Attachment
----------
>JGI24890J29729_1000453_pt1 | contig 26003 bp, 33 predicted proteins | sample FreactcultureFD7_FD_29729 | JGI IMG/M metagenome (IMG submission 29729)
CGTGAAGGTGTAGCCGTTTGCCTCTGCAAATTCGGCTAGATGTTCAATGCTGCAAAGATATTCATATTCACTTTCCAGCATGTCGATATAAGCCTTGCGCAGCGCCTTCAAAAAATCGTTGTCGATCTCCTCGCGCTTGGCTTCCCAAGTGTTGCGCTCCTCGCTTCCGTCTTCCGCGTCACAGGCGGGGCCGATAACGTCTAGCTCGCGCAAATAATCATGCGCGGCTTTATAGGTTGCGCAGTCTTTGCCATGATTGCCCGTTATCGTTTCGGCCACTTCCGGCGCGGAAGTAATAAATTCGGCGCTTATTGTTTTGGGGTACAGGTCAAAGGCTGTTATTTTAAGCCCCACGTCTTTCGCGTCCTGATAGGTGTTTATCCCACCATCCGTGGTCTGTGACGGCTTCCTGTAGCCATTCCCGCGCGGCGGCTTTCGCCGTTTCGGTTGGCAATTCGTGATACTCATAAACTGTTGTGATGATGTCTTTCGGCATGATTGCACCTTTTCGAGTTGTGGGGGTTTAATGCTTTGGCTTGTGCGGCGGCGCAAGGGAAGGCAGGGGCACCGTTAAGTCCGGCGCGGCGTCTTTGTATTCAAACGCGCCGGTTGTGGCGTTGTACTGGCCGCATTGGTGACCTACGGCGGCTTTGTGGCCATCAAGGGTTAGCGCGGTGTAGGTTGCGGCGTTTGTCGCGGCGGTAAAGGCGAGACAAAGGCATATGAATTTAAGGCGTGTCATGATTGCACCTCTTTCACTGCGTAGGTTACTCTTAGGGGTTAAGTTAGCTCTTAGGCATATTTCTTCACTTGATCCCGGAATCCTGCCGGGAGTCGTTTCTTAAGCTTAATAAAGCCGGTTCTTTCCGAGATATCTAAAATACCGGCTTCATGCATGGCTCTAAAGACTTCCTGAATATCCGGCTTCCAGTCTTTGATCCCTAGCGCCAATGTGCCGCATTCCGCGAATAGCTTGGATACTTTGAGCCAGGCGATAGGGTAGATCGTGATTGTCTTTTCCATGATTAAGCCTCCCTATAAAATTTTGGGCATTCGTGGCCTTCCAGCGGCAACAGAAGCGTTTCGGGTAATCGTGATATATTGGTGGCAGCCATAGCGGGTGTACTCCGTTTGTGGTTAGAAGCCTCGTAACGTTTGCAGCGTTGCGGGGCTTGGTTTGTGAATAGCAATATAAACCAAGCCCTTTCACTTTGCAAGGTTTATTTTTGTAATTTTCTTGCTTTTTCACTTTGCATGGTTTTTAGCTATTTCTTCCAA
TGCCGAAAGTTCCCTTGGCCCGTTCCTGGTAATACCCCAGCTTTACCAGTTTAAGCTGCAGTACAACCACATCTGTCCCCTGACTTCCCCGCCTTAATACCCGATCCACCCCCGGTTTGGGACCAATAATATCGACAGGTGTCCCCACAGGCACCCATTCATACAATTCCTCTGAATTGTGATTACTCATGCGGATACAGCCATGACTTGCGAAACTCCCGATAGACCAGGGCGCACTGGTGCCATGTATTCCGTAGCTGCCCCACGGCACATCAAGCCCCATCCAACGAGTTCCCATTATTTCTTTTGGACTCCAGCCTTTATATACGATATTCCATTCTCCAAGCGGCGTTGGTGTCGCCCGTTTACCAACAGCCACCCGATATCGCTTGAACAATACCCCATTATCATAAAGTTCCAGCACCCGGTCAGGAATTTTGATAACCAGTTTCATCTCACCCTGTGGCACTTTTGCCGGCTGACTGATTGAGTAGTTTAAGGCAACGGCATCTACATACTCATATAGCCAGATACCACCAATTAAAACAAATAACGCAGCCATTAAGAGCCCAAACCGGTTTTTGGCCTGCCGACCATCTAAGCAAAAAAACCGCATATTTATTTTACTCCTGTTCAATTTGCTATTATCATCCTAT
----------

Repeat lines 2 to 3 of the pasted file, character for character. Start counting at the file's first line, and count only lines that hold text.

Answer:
CGTGAAGGTGTAGCCGTTTGCCTCTGCAAATTCGGCTAGATGTTCAATGCTGCAAAGATATTCATATTCACTTTCCAGCATGTCGATATAAGCCTTGCGCAGCGCCTTCAAAAAATCGTTGTCGATCTCCTCGCGCTTGGCTTCCCAAGTGTTGCGCTCCTCGCTTCCGTCTTCCGCGTCACAGGCGGGGCCGATAACGTCTAGCTCGCGCAAATAATCATGCGCGGCTTTATAGGTTGCGCAGTCTTTGCCATGATTGCCCGTTATCGTTTCGGCCACTTCCGGCGCGGAAGTAATAAATTCGGCGCTTATTGTTTTGGGGTACAGGTCAAAGGCTGTTATTTTAAGCCCCACGTCTTTCGCGTCCTGATAGGTGTTTATCCCACCATCCGTGGTCTGTGACGGCTTCCTGTAGCCATTCCCGCGCGGCGGCTTTCGCCGTTTCGGTTGGCAATTCGTGATACTCATAAACTGTTGTGATGATGTCTTTCGGCATGATTGCACCTTTTCGAGTTGTGGGGGTTTAATGCTTTGGCTTGTGCGGCGGCGCAAGGGAAGGCAGGGGCACCGTTAAGTCCGGCGCGGCGTCTTTGTATTCAAACGCGCCGGTTGTGGCGTTGTACTGGCCGCATTGGTGACCTACGGCGGCTTTGTGGCCATCAAGGGTTAGCGCGGTGTAGGTTGCGGCGTTTGTCGCGGCGGTAAAGGCGAGACAAAGGCATATGAATTTAAGGCGTGTCATGATTGCACCTCTTTCACTGCGTAGGTTACTCTTAGGGGTTAAGTTAGCTCTTAGGCATATTTCTTCACTTGATCCCGGAATCCTGCCGGGAGTCGTTTCTTAAGCTTAATAAAGCCGGTTCTTTCCGAGATATCTAAAATACCGGCTTCATGCATGGCTCTAAAGACTTCCTGAATATCCGGCTTCCAGTCTTTGATCCCTAGCGCCAATGTGCCGCATTCCGCGAATAGCTTGGATACTTTGAGCCAGGCGATAGGGTAGATCGTGATTGTCTTTTCCATGATTAAGCCTCCCTATAAAATTTTGGGCATTCGTGGCCTTCCAGCGGCAACAGAAGCGTTTCGGGTAATCGTGATATATTGGTGGCAGCCATAGCGGGTGTACTCCGTTTGTGGTTAGAAGCCTCGTAACGTTTGCAGCGTTGCGGGGCTTGGTTTGTGAATAGCAATATAAACCAAGCCCTTTCACTTTGCAAGGTTTATTTTTGTAATTTTCTTGCTTTTTCACTTTGCATGGTTTTTAGCTATTTCTTCCAA
TGCCGAAAGTTCCCTTGGCCCGTTCCTGGTAATACCCCAGCTTTACCAGTTTAAGCTGCAGTACAACCACATCTGTCCCCTGACTTCCCCGCCTTAATACCCGATCCACCCCCGGTTTGGGACCAATAATATCGACAGGTGTCCCCACAGGCACCCATTCATACAATTCCTCTGAATTGTGATTACTCATGCGGATACAGCCATGACTTGCGAAACTCCCGATAGACCAGGGCGCACTGGTGCCATGTATTCCGTAGCTGCCCCACGGCACATCAAGCCCCATCCAACGAGTTCCCATTATTTCTTTTGGACTCCAGCCTTTATATACGATATTCCATTCTCCAAGCGGCGTTGGTGTCGCCCGTTTACCAACAGCCACCCGATATCGCTTGAACAATACCCCATTATCATAAAGTTCCAGCACCCGGTCAGGAATTTTGATAACCAGTTTCATCTCACCCTGTGGCACTTTTGCCGGCTGACTGATTGAGTAGTTTAAGGCAACGGCATCTACATACTCATATAGCCAGATACCACCAATTAAAACAAATAACGCAGCCATTAAGAGCCCAAACCGGTTTTTGGCCTGCCGACCATCTAAGCAAAAAAACCGCATATTTATTTTACTCCTGTTCAATTTGCTATTATCATCCTAT